Restoring configuration data copies all or part of the contents of the specified file into persistent memory; it does not change the storage router's running configuration. Restored configuration data is only visible via the show commands using the from bootconfig option, until the instance has been restarted or the system has been rebooted.

Restoring a Deleted SCSI Routing Instance

For example, suppose the SCSI routing instance, scsi1, was inadvertently deleted. Use the following procedure to restore scsi1 from a configuration file that was saved to a URL.

 
Command
Description

Step 1 

enable

Enter Administrator mode.

Step 2 

copy http://10.1.1.144/~backup/SN5420/
Sys1/config_back1.xml savedconfig:scsi1_restore.xml

Copy the specified configuration file from the designated URL and place it in the savedconfig directory, using the file name, scsi1_restore.xml.

Step 3 

show savedconfig

Verify that the imported file now exists in the savedconfig directory.

Step 4 

show scsirouter all from scsi1_restore.xml

Verify that SCSI routing instance, scsi1, exists in this configuration file.

Step 5 

restore scsirouter scsi1 from scsi1_restore.xml

Restores SCSI routing instance, scsi1, from the specified file.

Step 6 

show scsirouter scsi1 from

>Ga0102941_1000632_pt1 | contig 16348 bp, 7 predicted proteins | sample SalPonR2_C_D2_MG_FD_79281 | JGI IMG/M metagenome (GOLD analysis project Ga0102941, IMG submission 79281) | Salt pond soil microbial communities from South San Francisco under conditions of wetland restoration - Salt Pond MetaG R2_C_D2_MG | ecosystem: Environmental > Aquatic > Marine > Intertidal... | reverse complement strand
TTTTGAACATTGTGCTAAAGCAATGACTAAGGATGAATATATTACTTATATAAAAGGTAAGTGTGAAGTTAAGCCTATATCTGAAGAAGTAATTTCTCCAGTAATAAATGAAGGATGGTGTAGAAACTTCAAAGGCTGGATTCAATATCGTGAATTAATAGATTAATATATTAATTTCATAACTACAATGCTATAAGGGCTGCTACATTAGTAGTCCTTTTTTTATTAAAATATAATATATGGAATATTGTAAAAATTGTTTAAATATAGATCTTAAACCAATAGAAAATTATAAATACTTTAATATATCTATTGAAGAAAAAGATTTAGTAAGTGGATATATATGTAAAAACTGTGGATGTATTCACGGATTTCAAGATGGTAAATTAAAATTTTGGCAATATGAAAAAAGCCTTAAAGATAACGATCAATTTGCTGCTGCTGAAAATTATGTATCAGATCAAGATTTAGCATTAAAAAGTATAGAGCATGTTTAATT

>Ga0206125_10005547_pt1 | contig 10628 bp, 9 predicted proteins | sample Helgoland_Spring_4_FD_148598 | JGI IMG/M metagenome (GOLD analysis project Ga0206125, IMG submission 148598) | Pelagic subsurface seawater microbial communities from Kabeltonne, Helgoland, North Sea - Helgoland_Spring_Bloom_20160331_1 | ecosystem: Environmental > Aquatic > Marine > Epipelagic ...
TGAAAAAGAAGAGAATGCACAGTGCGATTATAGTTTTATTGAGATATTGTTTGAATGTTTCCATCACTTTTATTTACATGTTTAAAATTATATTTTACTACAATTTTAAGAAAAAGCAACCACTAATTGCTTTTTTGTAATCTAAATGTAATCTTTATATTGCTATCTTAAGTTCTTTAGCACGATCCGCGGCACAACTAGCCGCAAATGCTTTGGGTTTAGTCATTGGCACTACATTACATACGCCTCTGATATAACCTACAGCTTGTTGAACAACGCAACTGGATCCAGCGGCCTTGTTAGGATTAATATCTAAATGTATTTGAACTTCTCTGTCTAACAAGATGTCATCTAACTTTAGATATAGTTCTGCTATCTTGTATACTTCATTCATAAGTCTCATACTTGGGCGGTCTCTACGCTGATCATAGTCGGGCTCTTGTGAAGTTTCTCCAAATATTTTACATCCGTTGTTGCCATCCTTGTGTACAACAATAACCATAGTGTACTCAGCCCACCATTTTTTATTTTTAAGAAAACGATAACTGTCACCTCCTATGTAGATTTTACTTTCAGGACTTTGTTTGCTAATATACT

bootconfig

Display the restored SCSI routing instance, scsi1, to verify configuration is as expected.

Step 7 

scsirouter scsi1 enable

Start the restored SCSI routing instance, updating the running configuration of the storage router. Once the instance has been restored and restarted, modifications to its configuration can also be made.

Step 8 

save scsirouter scsi1 bootconfig

(Optional) If changes are made to the SCSI routing instance configuration, save the SCSI routing instance to the storage router bootable configuration.

Restoring an Existing SCSI Routing Instance

If you need to restore the configuration of a SCSI routing instance that is still active in the storage router, you must stop the instance, restore the configuration from the selected file, then restart the instance. For example, use the following procedure to restore the SCSI routing instance, scsi2, from the file, scsi2_backup.

 
Command
Description

Step 1 

enable

Enter Administrator mode.

Step 2 

show scsirouter scsi2 stats

Display current status of the SCSCI routing instance, scsi2. If the status is active, issue the no scsirouter enable command shown in Step 3 to stop the instance.

Step 3 

no scsirouter scsi2 enable

(Optional) Disable an active SCSI routing instance. You cannot restore an active instance.